It will be appreciated the prior art does not include a coin bowling game of skill similar to the invention in which a coin or token is pivotally directed onto a substantially flat platform for rolling across the length of the platform to be aimed by the player at one of a series of target prize pins of his choice having varying degrees of skill and prize levels associated with the pin or target which includes a display, microprocessor and computer program for controlling the game and activation of a sweeper arm for removing or leaving fallen tokens or coins to increase the level of skill or difficultly in attaining prizes or tokens or other types of rewards. It will be further appreciated the control forces required to utilize a rolling coin to strike a particular target in relation to the length of the playing platform and angle of the chute together with the activation of the target pins by the rolling coin requires a sensitive and responsive mechanism to result in the awarding of prizes, tokens, tickets or other types of rewards for playing the game and increasing the level of skill of the player. Accordingly the invention provides a new and improved microprocessor game and associated computer program for fostering a higher degree of skill in obtaining prizes while providing electro-mechanical features for accurately controlling the game and program controlled means for removing fallen coins or tokens from the playing surface at predetermined intervals.
The invention pertains to a new amusement game controlled by a microprocessor having a substantially flat playing surface with a player end and a target end having at least one target for a rolling coin or token introduced onto the substantially flat playing surface through a pivotal coin chute and a sweeper arm for clearing the playing surface and means for signalling a successful strike of the coin or token against a particular target with associated circuitry for activating light and sound displays. The substantially flat playing surface is housed in a housing having a transparent cover for covering the playing surface, mounting the display, a speaker and the pivotable coin chute.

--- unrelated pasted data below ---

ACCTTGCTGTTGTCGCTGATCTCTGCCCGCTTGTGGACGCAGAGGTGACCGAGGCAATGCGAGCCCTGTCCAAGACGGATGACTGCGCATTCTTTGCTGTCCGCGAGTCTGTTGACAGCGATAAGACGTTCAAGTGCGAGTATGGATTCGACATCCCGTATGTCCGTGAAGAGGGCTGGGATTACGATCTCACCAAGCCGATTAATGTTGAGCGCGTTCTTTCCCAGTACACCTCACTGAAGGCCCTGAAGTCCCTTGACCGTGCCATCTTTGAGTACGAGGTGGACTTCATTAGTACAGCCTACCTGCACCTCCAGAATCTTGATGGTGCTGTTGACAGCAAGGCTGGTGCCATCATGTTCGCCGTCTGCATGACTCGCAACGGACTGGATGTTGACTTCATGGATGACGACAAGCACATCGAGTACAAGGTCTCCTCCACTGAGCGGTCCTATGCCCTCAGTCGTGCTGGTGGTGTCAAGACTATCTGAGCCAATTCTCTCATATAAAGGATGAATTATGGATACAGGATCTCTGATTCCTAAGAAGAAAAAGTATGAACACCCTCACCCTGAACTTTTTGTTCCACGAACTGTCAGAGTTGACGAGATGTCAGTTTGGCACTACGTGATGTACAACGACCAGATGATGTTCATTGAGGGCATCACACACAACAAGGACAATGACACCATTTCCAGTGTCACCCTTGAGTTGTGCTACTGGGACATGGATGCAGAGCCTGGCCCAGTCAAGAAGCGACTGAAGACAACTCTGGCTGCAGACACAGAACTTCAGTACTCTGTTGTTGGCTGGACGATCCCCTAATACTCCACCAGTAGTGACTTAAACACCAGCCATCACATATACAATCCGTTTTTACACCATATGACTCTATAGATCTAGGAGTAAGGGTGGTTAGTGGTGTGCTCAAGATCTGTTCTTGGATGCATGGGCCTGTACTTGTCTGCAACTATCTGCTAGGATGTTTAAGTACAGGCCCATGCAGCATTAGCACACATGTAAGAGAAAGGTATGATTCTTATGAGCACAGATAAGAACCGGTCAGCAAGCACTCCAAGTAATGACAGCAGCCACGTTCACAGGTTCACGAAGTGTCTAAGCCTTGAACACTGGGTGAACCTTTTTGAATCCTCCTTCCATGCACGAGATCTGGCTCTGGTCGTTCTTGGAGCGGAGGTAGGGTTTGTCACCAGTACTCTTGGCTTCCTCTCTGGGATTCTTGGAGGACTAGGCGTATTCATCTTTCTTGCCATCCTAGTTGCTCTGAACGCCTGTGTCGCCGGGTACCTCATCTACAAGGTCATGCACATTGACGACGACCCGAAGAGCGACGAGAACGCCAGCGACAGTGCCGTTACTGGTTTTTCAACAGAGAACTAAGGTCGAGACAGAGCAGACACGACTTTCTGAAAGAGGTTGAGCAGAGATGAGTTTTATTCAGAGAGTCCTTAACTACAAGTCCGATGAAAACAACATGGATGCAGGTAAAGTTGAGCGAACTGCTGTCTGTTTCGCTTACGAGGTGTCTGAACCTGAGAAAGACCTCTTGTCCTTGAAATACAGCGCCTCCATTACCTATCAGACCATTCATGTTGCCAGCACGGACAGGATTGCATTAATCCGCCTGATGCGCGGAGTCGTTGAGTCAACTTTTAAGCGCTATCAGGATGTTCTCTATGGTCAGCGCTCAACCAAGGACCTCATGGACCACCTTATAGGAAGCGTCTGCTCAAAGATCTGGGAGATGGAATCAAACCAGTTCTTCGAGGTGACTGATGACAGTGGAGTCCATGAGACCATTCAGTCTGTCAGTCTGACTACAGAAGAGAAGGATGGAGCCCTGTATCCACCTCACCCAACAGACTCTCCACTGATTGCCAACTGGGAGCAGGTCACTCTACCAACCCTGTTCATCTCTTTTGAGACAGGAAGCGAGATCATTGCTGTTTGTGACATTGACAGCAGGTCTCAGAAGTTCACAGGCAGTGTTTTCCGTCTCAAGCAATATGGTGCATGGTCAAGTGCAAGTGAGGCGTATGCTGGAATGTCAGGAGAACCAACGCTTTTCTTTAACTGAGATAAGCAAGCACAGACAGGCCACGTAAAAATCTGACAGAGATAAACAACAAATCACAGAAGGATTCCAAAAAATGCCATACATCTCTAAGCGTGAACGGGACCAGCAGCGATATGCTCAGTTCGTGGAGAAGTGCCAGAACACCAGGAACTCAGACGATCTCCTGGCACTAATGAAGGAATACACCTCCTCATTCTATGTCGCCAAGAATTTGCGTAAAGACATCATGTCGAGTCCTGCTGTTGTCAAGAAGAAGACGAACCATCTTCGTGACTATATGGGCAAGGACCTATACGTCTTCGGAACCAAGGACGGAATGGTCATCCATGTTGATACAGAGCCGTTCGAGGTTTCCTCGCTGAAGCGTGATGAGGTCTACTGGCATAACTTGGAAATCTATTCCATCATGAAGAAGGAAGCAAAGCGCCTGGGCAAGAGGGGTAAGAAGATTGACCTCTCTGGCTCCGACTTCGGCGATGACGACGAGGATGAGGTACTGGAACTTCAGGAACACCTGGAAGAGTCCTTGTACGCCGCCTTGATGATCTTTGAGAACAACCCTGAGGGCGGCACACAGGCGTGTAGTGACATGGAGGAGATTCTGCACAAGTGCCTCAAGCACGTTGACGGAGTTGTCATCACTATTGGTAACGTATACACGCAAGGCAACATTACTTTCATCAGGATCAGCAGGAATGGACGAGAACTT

The pivotable coin chute alone or together with an incline of the playing platform is designed to allow the player to aim and introduce rolling coins on their edge for rolling them across the playing surface to one of a plurality of targets or pins. The pins are arranged in a linear row across the target end of the playing platform and are designed to include bases of varying widths to correspond to the difficulty of the prize or reward level in relation to the ability to pivot and roll a coin on its edge across the length of the playing platform to strike the bottom half of the pin target to activate the award of a prize.
The sweeper arm is disposed intermediate the ends of the playing surface or enclosed platform and is activated at predetermined times by the programmable software of the microprocessor to remove any fallen coins or tokens in the playing field due to jarring or tilting of the machine as the coin is rolling to the target or as a result of the coin bouncing off or striking a side wall of the playing platform. The sweeper arm may be activated after a predetermined number of coins have been introduced into the game that were not registered as hitting a target pin or otherwise accounted for by a totalizer. Alternatively the sweeper arm may be activated by pressing an optional clear button disposed in the housing to clear the playing field before introducing a coin or token onto the playing surface of the amusement game.
A token, ticket or other prize or redemption reward system means may be associated with the novel bowling amusement game to award prizes when a particular prize pin is struck by the player. The speaker or other audible or visual display indicator may also be included to indicate the striking of a prize pin alone or together with a visual display of the lights in the display to indicate a successful strike. An optional low prize indicator may be provided in the housing which alone or together with the audible indicator may be utilized to warn attendants or players of a low prize condition of the amusement game.
The tapered funnel shaped coin chute is pivotally disposed in the housing and maintained at a sufficient angle of incline with respect to the playing surface so as to impart sufficient velocity to a coin deposited in the slot to strike targets disposed at the other end of the playing surface after the coin has proceeded past a coin accept and reject mechanism for returning or removing improperly sized coins or tokens and removing dented or misshapen tokens or coins to the player. The coin after leaving the coin accept and reject mechanism in the coin chute proceeds with sufficient velocity to roll down the incline of the chute alone or together with an inclined playing surface to contact the playing surface at a sufficient velocity and roll on its edge across the length of the playing platform to the target area and hit one of the targets to the end of the playing platform and proceed to the coin collection source disposed behind and below the target end of the substantially flat playing surface.